The 11th World Trade Organisation (WTO) Ministerial Conference in Buenos Aires, Argentina ended last week with no legally binding outcome on agriculture and fisheries subsidies, which developing countries were lobbying for.
Developed countries led by the US declined to limit the agricultural subsidies that developed nations give, which distort markets, put farmers at a disadvantage and hamper efforts to end hunger and achieve food security.
The US refused to make a decision on the food subsidy issue, making it difficult for developing countries to secure a better deal for food security programmes.
The farm subsidies given by developed countries such as the US, EU and Canada are said to amount to $160 billion, which is more than 90 per cent of the global export entitlements resulting in a major imbalance in agriculture trade.
This practice fails to limit public procurement of food grains such as wheat and rice to within 10 per cent of value of the crop as mandated by the WTO.
WTO director-general Roberto Azevedo said members needed to do some "real soul searching" about the way forward and realise they cannot get everything they want.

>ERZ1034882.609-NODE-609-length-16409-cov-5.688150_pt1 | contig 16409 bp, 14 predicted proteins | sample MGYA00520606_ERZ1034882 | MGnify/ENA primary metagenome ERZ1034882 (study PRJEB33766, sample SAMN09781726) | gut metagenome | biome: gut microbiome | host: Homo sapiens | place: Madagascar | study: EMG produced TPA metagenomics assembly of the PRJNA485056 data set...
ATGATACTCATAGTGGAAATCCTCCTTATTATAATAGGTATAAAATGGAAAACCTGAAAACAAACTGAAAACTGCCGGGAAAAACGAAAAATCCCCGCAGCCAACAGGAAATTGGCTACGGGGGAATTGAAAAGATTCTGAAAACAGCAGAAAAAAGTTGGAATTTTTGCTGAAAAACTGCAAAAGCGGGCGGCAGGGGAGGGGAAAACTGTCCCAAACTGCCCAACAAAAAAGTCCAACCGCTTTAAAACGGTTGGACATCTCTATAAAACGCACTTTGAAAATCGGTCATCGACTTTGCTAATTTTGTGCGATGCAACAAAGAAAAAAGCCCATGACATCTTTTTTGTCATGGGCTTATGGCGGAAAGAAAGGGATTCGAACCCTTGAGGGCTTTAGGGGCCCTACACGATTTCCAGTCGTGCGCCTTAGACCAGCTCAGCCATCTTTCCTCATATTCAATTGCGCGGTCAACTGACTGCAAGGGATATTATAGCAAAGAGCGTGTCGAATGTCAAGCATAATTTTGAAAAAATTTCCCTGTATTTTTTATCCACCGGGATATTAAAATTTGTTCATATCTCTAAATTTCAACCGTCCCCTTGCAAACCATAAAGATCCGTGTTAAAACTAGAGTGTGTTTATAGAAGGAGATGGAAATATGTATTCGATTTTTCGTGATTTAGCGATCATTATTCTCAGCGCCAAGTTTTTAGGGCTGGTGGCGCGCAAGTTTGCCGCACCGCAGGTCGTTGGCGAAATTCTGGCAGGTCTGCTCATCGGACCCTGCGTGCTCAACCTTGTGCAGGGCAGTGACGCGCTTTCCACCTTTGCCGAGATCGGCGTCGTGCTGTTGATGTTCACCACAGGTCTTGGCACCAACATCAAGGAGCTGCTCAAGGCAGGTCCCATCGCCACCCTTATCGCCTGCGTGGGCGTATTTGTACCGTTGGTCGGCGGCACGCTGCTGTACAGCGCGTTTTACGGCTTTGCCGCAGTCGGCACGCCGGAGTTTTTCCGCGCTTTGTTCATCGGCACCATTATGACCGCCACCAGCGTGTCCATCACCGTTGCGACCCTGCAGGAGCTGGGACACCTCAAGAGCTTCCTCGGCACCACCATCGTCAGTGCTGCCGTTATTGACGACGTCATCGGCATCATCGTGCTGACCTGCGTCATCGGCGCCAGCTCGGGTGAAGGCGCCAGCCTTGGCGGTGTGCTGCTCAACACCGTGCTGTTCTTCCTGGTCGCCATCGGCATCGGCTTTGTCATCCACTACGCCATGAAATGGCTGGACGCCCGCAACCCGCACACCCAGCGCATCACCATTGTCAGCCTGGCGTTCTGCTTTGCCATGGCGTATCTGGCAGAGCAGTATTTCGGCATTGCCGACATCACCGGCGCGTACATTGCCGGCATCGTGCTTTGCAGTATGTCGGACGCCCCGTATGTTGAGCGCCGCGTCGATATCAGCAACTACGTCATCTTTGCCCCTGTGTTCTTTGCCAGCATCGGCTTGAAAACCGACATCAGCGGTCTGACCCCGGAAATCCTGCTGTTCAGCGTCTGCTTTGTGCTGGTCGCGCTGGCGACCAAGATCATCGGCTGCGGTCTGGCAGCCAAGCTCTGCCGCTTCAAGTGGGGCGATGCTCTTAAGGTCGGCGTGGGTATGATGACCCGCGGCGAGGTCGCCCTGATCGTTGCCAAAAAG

Since the 10th WTO Ministerial Conference in Nairobi failed to get consensus on the future of the Doha Development Agenda, developing countries maintained their stand that members first deal with the issues already being negotiated before taking on new ones.
Countries were also unable to take a step toward prohibiting harmful fisheries subsidies in time to meet the 2020 deadline for the United Nations Sustainable Development Goal (SDG) 14.6.
This means that subsidised overfishing and illegal fishing, which threatens the health of fish stocks and the livelihoods of millions of people, will continue until a comprehensive and binding agreement by WTO members is reached.